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VAS

Trauma can be overcome

SUNDAY MAGAZINE
By Anne Mukei | September 28th 2014

For the past two weeks, the media extensively covered the commemoration of Westgate mall terror attack.

As a journalist, I must admit that it was done well.

However, whenever I saw yet another news clip or a newspaper headline on the same, I wondered whether this was really the way to go about it.

In my opinion, local media houses revisited the terror incident and shouted about it so much, as if they were out to outdo each other.

Of course all of it was well-intentioned and came from a good place.

Nonetheless, I shudder to imagine what those who were directly affected by the unfortunate event underwent.

Those who lost their loved ones, their property, their speech or limbs in the attack must have had a painful time being reminded of the incident over and over again.

Trauma is often sudden and violent — it is real and can happen to anyone.

Actually, at any given moment, the best of us are trying to overcome some form of trauma, for, life is not always simple and happy.

Every other while, life presents to us issues that torment our very cores, issues that need to be worked on if we are to stop hurting.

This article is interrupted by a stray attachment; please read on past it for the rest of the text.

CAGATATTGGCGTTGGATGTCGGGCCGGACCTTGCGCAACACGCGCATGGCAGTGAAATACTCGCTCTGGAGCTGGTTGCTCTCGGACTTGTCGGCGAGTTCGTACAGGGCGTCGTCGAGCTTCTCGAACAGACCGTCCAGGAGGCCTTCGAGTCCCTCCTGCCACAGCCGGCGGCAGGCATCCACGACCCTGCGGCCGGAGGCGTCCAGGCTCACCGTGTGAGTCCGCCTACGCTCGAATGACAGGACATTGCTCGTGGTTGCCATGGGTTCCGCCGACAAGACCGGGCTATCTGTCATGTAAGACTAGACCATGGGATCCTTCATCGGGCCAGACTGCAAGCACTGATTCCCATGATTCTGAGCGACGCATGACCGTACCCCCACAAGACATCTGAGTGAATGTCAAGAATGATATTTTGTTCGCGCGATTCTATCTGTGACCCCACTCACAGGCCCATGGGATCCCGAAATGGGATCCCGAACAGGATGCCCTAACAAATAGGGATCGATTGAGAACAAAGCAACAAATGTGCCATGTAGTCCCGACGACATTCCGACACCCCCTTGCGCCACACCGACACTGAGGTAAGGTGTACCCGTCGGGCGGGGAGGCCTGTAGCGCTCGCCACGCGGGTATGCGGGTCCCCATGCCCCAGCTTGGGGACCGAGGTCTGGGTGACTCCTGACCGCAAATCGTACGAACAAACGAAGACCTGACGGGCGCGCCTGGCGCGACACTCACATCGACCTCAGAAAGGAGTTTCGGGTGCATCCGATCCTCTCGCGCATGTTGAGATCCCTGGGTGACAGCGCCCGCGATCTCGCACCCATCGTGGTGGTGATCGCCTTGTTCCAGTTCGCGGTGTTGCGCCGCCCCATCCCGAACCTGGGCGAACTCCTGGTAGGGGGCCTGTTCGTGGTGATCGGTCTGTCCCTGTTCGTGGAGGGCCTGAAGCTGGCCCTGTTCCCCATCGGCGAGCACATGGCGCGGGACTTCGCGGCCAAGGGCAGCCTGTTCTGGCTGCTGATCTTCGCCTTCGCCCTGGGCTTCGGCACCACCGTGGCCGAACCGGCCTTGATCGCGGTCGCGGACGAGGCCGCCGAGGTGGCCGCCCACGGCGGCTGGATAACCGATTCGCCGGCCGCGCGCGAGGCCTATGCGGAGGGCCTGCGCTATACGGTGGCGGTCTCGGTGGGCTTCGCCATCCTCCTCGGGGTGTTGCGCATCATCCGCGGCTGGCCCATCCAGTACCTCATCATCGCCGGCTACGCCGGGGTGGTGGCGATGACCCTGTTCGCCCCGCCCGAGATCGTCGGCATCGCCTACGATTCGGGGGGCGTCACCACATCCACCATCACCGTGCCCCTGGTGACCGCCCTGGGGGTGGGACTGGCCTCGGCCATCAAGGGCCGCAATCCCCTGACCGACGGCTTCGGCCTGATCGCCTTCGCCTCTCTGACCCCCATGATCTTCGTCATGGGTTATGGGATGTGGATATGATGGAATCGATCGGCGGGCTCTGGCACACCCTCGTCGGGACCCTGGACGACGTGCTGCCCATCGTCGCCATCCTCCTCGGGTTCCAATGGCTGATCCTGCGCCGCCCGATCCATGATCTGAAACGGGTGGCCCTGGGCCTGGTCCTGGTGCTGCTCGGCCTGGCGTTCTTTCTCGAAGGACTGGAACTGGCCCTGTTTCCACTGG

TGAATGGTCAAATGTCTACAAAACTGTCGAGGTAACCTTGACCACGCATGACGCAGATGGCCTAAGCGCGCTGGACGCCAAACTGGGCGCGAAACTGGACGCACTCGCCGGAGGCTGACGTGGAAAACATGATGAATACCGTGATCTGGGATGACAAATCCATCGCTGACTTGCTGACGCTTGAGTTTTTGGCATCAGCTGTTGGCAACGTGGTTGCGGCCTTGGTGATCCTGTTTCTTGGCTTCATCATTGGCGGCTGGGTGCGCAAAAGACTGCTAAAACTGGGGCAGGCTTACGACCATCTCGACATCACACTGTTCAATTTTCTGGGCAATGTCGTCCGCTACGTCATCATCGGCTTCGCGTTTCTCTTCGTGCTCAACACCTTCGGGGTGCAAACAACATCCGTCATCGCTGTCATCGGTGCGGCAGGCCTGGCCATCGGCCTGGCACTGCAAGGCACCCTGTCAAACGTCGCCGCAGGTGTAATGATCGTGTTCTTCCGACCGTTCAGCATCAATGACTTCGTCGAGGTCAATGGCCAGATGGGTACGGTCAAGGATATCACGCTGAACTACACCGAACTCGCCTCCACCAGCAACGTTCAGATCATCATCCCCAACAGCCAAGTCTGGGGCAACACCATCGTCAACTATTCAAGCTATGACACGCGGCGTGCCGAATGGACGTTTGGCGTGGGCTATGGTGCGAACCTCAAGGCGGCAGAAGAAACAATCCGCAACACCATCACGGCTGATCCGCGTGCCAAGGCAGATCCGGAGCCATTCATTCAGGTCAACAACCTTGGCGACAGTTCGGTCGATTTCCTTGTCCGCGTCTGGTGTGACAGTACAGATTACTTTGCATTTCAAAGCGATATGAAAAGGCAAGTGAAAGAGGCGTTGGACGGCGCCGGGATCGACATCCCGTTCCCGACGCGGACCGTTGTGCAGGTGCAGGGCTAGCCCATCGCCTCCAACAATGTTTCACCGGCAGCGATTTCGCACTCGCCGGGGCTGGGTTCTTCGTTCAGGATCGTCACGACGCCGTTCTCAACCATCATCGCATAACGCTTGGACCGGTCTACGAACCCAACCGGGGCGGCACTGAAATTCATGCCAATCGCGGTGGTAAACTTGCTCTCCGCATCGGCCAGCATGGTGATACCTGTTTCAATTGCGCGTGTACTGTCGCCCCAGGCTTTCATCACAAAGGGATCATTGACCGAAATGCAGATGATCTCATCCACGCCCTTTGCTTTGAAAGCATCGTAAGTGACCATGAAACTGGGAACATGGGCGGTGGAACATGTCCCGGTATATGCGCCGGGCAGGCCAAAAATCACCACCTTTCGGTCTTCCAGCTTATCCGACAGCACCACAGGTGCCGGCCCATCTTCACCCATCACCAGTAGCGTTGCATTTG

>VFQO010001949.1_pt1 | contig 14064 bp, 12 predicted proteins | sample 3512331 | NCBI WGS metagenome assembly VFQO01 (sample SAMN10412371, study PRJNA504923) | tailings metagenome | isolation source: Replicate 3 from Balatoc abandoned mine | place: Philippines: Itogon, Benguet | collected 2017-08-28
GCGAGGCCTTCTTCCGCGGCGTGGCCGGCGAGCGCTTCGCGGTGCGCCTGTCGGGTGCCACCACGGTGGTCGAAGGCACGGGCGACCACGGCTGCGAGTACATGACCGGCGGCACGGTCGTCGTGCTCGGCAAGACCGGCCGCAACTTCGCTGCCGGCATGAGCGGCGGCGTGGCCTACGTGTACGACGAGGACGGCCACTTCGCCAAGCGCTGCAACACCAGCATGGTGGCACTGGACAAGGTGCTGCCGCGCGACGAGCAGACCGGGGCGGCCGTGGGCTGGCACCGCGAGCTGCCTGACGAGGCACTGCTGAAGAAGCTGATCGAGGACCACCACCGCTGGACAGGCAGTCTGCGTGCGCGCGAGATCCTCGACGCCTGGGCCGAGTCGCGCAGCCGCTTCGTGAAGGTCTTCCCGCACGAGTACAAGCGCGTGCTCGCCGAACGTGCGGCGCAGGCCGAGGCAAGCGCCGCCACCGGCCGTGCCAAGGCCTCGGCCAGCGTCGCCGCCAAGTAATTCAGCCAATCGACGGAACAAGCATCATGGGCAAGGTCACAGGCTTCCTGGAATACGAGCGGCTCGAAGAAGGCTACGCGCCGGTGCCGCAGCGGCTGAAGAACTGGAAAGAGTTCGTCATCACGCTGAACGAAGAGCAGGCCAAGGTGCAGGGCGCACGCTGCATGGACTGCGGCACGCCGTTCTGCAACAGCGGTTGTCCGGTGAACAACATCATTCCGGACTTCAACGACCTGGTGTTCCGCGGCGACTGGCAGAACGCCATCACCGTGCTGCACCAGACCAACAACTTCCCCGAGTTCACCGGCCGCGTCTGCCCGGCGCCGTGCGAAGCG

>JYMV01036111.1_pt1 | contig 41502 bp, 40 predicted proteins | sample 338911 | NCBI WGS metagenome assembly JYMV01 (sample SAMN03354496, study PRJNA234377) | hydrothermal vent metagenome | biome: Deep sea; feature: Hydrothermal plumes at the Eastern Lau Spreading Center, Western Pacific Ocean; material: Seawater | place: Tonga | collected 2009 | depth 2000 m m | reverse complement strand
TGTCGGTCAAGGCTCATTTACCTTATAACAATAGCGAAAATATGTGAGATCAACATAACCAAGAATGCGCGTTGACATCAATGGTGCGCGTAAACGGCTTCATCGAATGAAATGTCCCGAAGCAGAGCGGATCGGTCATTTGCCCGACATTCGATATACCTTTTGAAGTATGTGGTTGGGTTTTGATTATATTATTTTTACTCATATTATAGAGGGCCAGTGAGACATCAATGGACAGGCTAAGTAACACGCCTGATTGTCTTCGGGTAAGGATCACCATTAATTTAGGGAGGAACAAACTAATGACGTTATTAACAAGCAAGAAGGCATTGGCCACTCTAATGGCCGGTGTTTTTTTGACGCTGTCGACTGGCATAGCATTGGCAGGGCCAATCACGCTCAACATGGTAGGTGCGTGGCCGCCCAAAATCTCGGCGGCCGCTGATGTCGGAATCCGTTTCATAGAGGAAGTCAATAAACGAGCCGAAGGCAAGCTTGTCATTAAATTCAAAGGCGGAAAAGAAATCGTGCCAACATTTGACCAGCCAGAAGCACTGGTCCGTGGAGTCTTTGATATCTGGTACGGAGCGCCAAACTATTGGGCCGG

Some traumatic incidents are minor while others are major.

Some are truly damaging and take time to heal, yet some can easily be overcome.

Like Musician Alex Lifeson said, the shock of any trauma, changes your life. It is more acute in the beginning and after a little time you settle back to what you were. However, it leaves an indelible mark on your psyche.

I once had a damaging experience that traumatised me.

I was so broken and no matter how much I wanted the matter to go away, it just would not.

It was not enough talking to my dear and close ones.

I found myself talking to strangers at the mall — I called random phone numbers, just to talk. It was heart breaking.

That is all in the past now but I shudder when I remember the traumatising season, or when something triggers memories of that time.

Here are ways to overcome the ugly face of trauma.

• Talk to friends and family.

A problem shared is a problem halved. Talking will help you realise that worse things have happened to others. It will make you realise how strong you are.

• Pray. Talk and pray to a higher being.

This is especially important when things around you no longer make sense.

Many prayerful and spiritual people will say that when you let God handle your weighty matters, things appear easier.

• Read inspiring literature. Watch inspiring movies. Your mind will become more exposed and you will be filled with more hope for tomorrow.

• Remain positive and note that no matter how long it takes, the haunting moments will surely pass.

Time is a healer and even though we may not realise it, with each passing second we become better.

Then you will look back and note that the trauma you underwent was just but a passing cloud.

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